(July 30, 2015) Recurrent ovarian cancer patients have more hope today, thanks to OCRF-funded research by David Pepin, PhD at Massachusetts General Hospital. Dr. Pepin and his colleagues found that gene therapy that delivers a protein that suppresses the development of female reproductive organs may improve survival rates in patients with ovarian cancer that has recurred after chemotherapy. The research was published online in PNAS Early Edition.
The research team describes how a single injection of a modified version of Mullerian Inhibiting Substance, a protein critical to sexual development, carried on a commonly used viral vector suppressed the growth of chemotherapy-resistant ovarian tumors in a mouse model. While not all the tested tumors – grown from cells grafted from patient tumors – were sensitive to this treatment, the investigators also outline a noninvasive way of screening cancer cells in vitro for treatment responsiveness.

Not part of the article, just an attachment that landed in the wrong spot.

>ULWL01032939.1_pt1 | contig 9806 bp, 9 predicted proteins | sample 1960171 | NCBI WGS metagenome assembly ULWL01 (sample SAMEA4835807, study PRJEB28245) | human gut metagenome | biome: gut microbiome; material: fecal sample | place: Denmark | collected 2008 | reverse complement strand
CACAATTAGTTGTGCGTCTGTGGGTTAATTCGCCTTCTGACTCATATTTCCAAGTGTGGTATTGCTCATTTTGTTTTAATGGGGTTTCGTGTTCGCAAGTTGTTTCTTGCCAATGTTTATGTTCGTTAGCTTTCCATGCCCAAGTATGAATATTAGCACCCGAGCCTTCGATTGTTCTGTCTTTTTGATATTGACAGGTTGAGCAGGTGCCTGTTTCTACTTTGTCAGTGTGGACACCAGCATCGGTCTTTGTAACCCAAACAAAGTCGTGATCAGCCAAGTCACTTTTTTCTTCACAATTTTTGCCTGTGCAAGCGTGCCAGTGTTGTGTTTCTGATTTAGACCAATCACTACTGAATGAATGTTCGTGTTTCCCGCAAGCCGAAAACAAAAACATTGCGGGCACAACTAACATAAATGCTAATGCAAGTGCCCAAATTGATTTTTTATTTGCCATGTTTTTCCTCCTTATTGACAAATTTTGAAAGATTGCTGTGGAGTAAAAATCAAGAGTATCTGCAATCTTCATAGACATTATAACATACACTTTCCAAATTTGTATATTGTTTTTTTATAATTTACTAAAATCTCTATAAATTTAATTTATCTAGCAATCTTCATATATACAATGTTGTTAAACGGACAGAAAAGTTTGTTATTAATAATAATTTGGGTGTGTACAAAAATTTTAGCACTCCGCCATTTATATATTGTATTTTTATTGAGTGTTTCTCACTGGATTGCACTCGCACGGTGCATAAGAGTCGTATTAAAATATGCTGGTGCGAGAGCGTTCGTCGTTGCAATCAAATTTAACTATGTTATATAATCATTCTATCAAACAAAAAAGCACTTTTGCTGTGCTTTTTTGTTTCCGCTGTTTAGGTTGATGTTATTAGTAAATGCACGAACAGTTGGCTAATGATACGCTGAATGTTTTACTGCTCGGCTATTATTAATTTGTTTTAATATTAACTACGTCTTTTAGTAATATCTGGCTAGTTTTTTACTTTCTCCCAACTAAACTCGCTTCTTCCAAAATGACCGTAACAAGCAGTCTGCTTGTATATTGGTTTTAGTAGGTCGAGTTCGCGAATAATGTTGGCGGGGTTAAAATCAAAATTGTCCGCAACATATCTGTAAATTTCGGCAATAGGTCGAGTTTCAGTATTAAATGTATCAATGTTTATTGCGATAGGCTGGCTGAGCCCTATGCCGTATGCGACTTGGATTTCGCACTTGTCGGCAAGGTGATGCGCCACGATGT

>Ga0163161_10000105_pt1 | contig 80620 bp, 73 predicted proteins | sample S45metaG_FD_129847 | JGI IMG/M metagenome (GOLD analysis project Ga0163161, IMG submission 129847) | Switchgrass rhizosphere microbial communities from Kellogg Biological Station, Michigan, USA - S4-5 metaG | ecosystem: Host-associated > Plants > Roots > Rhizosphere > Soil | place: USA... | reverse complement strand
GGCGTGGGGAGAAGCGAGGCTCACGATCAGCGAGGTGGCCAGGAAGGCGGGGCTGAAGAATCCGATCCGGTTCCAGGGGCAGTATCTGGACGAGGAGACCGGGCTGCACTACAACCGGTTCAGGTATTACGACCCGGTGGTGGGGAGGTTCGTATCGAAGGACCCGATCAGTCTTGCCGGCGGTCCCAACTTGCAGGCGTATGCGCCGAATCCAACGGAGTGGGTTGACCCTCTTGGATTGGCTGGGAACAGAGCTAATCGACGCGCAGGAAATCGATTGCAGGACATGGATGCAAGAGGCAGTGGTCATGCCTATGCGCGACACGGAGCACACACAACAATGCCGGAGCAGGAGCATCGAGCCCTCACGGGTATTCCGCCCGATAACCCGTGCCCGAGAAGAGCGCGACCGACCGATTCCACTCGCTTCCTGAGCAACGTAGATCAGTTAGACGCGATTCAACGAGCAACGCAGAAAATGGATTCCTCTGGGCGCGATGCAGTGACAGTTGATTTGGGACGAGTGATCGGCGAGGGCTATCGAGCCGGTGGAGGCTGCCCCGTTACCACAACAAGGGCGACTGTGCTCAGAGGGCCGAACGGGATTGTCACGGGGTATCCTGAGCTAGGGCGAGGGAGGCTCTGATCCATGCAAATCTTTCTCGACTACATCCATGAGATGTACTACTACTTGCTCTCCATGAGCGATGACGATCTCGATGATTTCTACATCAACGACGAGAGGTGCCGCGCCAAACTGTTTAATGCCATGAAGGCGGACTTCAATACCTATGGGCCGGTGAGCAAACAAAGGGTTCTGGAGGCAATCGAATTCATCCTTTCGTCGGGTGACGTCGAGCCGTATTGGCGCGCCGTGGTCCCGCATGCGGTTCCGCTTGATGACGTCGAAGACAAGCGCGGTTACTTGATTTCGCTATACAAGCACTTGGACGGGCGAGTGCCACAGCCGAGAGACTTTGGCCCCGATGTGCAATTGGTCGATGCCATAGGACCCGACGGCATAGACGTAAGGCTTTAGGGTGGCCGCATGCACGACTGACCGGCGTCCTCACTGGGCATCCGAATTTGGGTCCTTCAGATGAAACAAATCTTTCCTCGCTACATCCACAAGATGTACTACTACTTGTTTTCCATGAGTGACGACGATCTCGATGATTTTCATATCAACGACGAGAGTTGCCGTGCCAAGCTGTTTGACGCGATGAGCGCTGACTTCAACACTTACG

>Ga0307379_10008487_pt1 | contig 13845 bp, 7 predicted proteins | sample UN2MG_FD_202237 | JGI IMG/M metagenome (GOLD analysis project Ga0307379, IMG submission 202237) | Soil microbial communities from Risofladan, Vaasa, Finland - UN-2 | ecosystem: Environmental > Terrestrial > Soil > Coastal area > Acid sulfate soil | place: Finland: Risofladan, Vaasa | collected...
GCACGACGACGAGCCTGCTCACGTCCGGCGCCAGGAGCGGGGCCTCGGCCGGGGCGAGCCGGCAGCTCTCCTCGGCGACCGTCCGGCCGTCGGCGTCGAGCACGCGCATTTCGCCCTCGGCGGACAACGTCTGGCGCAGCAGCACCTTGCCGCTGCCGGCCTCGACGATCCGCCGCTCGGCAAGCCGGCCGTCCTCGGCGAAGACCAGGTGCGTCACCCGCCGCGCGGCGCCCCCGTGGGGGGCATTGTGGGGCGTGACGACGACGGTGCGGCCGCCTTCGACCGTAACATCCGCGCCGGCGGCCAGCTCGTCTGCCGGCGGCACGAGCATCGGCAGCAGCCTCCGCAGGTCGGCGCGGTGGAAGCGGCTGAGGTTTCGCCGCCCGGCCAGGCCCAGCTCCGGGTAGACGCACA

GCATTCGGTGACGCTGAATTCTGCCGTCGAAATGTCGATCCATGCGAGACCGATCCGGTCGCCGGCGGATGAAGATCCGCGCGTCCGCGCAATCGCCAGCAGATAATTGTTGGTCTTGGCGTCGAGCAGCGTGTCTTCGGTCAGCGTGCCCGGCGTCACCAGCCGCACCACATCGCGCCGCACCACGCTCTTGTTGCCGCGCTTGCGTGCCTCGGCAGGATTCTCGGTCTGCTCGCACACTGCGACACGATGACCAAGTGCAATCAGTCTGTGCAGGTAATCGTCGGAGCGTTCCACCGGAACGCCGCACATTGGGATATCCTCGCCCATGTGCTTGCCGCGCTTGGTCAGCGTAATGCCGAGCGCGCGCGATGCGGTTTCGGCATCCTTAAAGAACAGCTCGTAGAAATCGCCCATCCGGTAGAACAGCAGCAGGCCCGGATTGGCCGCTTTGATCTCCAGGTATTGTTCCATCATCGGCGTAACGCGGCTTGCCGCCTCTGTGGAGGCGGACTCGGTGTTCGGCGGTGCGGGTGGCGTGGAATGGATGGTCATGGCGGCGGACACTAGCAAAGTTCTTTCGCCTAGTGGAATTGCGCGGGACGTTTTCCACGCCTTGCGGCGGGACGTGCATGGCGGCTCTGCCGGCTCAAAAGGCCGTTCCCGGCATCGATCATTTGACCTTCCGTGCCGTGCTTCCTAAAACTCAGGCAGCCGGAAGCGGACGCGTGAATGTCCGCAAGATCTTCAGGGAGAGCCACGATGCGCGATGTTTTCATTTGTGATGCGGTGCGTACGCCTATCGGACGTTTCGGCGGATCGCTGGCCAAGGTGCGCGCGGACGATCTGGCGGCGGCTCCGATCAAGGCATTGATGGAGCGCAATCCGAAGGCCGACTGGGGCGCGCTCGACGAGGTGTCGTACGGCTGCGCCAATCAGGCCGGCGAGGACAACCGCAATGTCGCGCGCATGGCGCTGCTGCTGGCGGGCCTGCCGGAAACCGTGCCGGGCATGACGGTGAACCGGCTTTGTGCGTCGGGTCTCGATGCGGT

“Our findings are important because there are currently no therapeutic options for recurrent, chemoresistant ovarian cancer,” says Dr. Pepin, who is the lead author of the report. “This is also a proof of concept that genes therapies with the AAV9 vector can be used to deliver biologics for the treatment of ovarian cancer and represents the first time this approach has been tested in this type of ovarian cancer model.”
Dr. Pepin’s OCRF-grant was made possible in part through a generous donation from Jennifer Clark, and from Karl Margolis and family in memory of Kate Margolis.